Author + information
- Received August 5, 1991
- Revision received October 22, 1991
- Accepted November 6, 1991
- Published online July 1, 1992.
- Edward S. Katz, MD∗,
- Paul A. Tunick, MD, FACC,
- Henry Rusinek, PhD,
- Greg Ribakove, MD,
- Frank C. Spencer, MD, FACC and
- Itzhak Kronzon, MD, FACC
- ↵∗Address for correspondence: Edward S. Katz, MD, 560 First Avenue, New York, New York 10016.
Protruding atheromas of the aortic arch identified by transesophageal echocardiography have been implicated as a cause of stroke in elderly patients. One hundred thirty patients ≥65 years of age were studied with intraoperative transesophageal echocardiography to detect aortic arch protruding atheromas and determine if these patients were at higher risk for perioperative stroke. Protruding atheromas were identified in 23 (18%) of 130 patients. In 19 (83%) of these 23 patients, palpation of the aortic arch at operation did not identify significant abnormalities. Five patients (4%) had perioperative stroke.
Logistic regression identified aortic arch atheroma as the only historical or procedural variable that was predictive of stroke (odds ratio 5.8, 95% confidence interval 1.2 to 27.9, p < 0.03). A history of peripheral or cerebrovascular disease, presence of aortic calcification, cardiac risk factors, age and duration of cardiopulmonary bypass did not predict stroke. In contrast, patients with protruding atheromas with mobile components were at highest risk. There were 3 (25%) of 12 patients with a mobile atheroma who had a stroke versus 2 (2%) of 118 patients without a mobile atheroma (chi-square = 10.3, p = 0.001).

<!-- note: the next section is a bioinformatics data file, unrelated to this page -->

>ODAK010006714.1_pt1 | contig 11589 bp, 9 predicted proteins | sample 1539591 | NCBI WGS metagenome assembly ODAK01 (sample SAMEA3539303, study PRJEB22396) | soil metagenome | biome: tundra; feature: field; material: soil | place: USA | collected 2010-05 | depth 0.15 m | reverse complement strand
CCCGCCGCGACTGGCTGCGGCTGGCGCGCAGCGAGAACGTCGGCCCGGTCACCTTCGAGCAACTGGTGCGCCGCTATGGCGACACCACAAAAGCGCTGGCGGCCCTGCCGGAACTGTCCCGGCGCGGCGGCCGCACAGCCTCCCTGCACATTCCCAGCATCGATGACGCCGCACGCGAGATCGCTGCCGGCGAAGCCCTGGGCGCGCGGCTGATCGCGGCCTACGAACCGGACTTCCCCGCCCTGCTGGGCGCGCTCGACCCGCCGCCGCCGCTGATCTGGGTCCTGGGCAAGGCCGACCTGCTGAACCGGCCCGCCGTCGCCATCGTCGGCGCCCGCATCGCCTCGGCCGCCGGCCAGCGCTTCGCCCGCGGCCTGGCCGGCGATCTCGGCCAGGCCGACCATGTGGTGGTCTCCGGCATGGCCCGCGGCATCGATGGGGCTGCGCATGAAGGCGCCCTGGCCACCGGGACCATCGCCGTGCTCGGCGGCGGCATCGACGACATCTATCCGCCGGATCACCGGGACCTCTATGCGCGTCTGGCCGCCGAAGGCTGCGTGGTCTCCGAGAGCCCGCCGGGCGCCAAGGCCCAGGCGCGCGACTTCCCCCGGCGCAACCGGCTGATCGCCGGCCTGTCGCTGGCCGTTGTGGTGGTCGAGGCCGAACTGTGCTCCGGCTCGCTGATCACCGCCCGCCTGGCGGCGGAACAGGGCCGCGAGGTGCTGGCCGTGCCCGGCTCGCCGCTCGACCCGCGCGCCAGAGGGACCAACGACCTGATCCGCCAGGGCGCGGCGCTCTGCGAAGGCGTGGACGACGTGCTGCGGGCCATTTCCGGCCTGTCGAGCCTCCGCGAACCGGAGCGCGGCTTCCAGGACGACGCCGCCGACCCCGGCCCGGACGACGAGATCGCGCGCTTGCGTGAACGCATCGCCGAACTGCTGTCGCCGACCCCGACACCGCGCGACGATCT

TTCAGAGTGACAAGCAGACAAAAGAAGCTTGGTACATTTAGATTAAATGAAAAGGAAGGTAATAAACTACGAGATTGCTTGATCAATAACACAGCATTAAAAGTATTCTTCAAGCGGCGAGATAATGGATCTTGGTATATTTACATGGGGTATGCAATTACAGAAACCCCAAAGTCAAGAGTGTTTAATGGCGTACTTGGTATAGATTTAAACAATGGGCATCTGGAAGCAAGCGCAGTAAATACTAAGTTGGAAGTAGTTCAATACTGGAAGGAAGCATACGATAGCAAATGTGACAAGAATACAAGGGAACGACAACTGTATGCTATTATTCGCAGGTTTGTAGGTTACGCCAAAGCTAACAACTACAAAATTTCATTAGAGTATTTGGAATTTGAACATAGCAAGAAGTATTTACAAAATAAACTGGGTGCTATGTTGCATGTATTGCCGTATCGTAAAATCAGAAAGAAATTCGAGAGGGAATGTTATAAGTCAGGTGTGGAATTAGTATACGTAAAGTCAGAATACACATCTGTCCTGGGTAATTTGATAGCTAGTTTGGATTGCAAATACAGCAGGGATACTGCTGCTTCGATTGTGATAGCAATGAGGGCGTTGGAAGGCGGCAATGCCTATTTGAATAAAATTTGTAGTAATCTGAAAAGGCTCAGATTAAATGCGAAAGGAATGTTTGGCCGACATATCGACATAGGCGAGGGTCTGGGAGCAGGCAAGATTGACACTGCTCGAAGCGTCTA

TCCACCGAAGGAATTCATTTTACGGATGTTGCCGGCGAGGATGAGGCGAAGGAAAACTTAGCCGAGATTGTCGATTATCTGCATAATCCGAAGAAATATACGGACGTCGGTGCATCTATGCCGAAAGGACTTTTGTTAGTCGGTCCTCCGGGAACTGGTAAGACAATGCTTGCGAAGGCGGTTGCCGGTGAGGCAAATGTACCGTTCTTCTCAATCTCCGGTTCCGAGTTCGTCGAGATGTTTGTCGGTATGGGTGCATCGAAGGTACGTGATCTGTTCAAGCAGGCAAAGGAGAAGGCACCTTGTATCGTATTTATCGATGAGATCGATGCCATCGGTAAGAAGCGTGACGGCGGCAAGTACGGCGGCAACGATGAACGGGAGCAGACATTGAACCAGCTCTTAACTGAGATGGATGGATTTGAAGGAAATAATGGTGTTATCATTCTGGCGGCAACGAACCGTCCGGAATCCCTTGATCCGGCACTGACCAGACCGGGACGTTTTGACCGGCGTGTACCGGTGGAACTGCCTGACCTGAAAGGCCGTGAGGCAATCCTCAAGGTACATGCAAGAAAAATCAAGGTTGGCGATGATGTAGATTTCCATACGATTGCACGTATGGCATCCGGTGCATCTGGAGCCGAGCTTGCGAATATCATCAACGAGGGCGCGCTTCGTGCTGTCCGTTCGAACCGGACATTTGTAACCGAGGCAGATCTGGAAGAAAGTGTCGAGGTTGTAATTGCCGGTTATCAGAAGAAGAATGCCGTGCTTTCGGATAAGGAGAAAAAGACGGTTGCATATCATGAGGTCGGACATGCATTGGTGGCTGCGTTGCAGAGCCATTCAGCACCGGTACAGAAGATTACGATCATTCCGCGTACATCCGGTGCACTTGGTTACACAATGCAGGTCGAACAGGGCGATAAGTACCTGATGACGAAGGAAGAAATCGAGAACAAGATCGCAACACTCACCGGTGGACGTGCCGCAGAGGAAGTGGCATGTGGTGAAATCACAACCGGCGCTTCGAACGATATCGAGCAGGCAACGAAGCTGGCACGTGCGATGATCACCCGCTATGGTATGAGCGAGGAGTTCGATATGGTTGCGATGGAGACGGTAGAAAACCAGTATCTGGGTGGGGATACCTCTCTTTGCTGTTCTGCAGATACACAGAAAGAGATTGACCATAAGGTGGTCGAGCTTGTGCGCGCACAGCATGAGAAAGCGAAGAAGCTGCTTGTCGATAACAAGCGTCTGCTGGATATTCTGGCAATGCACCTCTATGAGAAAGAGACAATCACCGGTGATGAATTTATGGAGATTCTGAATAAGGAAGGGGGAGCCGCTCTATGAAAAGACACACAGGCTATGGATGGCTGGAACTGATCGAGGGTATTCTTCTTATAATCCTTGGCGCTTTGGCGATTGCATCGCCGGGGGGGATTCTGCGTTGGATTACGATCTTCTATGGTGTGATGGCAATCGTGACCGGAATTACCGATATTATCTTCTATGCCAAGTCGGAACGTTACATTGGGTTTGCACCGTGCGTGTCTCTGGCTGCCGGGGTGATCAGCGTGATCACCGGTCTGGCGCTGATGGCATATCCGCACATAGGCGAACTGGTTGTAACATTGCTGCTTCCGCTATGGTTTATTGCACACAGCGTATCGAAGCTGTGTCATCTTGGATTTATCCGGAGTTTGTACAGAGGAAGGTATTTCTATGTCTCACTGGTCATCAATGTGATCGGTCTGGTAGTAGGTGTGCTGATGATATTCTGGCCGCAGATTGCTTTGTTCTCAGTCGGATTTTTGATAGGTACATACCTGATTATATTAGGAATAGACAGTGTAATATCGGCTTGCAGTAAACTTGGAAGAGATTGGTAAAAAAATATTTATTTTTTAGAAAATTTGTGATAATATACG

Displacement and detachment of the frail, protruding atherosclerotic material by aortic arch cannulation or by the high pressure jet emanating from the cannula tip may play an important role in the creation of embolization and stroke.
- Received August 5, 1991.
- Revision received October 22, 1991.
- Accepted November 6, 1991.